Contractual disputes

Interacting with others is part of most everyone’s daily life, and usually what makes it worthwhile. 

At times, in business, we enter into agreements with others by creating contracts, to clarify expectations, responsibilities and obligations.

This is most often an effort of good faith and intended to protect both parties (though usually favoring the party writing the contract).

However, while good intentions may be present at the time of entering an agreement, inevitably there are times when two parties do not see eye to eye in regard to the way that agreement is interpreted, for any number of reasons.

It’s during these times when an experienced attorney can assist in representing your interests while hopefully arriving at a solution that is satisfactory to all parties.

Conflict can be stressful; but the right choice of attorney can ease that stress and promote your best interest in ways which do not necessarily have to involve going to court.

Three common ways to address contractual disputes without formal litigation are:
  • Mediation 
  • Arbitration
  • Collaborative Law

Mediation

With mediation, both parties agree to meet with an objective third party, trained in the art of compromise. This person may be an outside attorney or perhaps a retired judge. The mediator should be a good listener and be able to relate to opposing views with equanimity.

A mediator will not “dictate” a solution or make a judgment, but rather, he or she will assist the parties in reaching a resolution that addresses the major concerns and is satisfactory to each. 

This may be one of the times when this adage applies: a good compromise results in each party walking away with a feeling of not getting everything they want; but getting what they need to feel that a fair solution was reached. Attorneys for each party may attend a mediation, along with their clients; and the agreement reached at a mediation becomes a new contract, enforceable by law.

This option is often less expensive than traditional litigation and can offer other advantages as well, such as allowing the parties to be involved directly in creating their compromise and affording them ease of scheduling at a mutually agreeable time and place, as opposed to following a court-determined date, time and location.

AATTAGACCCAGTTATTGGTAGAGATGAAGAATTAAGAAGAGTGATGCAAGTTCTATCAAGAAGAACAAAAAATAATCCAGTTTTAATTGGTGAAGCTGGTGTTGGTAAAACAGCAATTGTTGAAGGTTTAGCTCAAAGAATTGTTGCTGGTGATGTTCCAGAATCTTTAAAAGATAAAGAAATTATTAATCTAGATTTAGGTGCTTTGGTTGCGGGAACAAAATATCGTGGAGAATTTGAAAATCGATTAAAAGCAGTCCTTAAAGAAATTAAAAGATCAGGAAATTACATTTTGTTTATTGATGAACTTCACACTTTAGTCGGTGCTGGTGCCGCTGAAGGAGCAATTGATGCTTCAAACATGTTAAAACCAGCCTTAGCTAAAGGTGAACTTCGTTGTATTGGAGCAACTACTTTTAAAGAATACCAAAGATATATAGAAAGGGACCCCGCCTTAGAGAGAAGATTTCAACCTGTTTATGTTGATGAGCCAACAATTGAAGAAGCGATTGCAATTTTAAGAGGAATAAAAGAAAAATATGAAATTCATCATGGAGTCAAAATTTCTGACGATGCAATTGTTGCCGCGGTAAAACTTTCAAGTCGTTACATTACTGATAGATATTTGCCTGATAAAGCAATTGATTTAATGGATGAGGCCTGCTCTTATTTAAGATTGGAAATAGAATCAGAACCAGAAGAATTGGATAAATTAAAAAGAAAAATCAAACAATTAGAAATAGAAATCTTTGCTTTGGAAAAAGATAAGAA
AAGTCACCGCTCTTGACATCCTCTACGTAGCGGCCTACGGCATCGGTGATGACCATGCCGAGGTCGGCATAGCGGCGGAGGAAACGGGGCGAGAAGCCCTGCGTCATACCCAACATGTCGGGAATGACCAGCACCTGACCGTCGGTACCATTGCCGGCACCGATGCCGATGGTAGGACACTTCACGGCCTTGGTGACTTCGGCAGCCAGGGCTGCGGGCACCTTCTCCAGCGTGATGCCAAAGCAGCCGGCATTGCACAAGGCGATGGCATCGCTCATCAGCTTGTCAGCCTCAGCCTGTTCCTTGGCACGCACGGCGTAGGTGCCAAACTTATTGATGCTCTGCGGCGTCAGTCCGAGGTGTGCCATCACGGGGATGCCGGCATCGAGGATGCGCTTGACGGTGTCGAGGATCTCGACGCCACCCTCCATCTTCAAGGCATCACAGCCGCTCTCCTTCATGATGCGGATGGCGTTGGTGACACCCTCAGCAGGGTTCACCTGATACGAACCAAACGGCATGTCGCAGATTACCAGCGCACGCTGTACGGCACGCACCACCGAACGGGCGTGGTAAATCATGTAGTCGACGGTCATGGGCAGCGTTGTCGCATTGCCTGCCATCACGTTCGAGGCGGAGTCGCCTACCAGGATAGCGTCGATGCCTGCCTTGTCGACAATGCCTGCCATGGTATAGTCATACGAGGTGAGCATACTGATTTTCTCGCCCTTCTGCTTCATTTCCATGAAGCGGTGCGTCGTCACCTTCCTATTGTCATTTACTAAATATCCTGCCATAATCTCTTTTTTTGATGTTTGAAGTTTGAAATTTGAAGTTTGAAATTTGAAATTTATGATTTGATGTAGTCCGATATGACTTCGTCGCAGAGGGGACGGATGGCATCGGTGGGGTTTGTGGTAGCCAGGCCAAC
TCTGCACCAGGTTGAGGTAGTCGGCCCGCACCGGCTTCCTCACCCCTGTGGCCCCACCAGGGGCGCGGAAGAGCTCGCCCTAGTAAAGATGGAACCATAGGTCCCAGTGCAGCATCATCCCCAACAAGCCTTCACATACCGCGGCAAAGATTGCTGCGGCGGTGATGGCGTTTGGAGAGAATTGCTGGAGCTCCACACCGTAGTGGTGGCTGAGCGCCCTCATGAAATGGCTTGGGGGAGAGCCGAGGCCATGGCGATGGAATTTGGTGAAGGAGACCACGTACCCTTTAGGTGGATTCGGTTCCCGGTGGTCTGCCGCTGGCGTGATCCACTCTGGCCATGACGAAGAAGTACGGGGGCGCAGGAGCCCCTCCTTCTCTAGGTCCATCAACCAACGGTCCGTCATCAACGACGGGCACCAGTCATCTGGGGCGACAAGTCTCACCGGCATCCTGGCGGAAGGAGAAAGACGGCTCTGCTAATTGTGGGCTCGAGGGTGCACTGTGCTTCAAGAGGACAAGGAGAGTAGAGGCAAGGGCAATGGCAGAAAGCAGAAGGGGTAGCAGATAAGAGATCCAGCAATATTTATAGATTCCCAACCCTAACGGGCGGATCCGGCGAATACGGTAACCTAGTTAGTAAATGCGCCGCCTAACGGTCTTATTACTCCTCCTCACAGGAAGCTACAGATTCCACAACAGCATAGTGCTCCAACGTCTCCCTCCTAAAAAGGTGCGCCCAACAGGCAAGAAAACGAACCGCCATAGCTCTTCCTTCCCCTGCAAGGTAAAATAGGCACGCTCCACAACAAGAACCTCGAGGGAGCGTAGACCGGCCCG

Arbitration 

Another option for resolving contract disputes is arbitration. 

This process is similar to mediation, however, in this case, the arbitrator does issue a decision that is legally binding.

The process of arbitration typically occurs more quickly than a court date might be set; and both parties must agree to participate, either at the time when a dispute arises, or possibly by a clause written into the initial contract, as an “agreement to arbitrate.”

To initiate an arbitration, the complaining party usually sends notice to the other party stating the basis for their complaint and requesting arbitration.

Time for a response is given; and then an arbitrator is selected as well as a time and location where the hearing will take place.

Decisions may be made by a panel of arbitrators, or one individual, and the rules of the arbitration may vary widely, depending on the terms set forth in the contract between the parties.

This particular procedure is similar to a courtroom trial, in that witnesses may be called and evidence may be given.  

Again, depending on the terms of arbitration, the ruling of the arbitrator(s) may either be final, or the parties may have the option to appeal.

Collaborative Law 

A third option, other than formal litigation, is something called collaborative law.

As the name would indicate, in this case, attorneys for each party agree to resolve matters without litigation and instead meet to discuss matters without the presence of a judge.

In this case, the ability to set terms of a settlement lay exclusively with the lawyers and their clients. 

Rules to guide the collaborative process are set by the parties involved, and both the process and  the terms of settlement remain confidential.

Ultimately, if none of these options offer an acceptable resolution, litigation is also available. In each case, a qualified attorney can offer support and guidance. 

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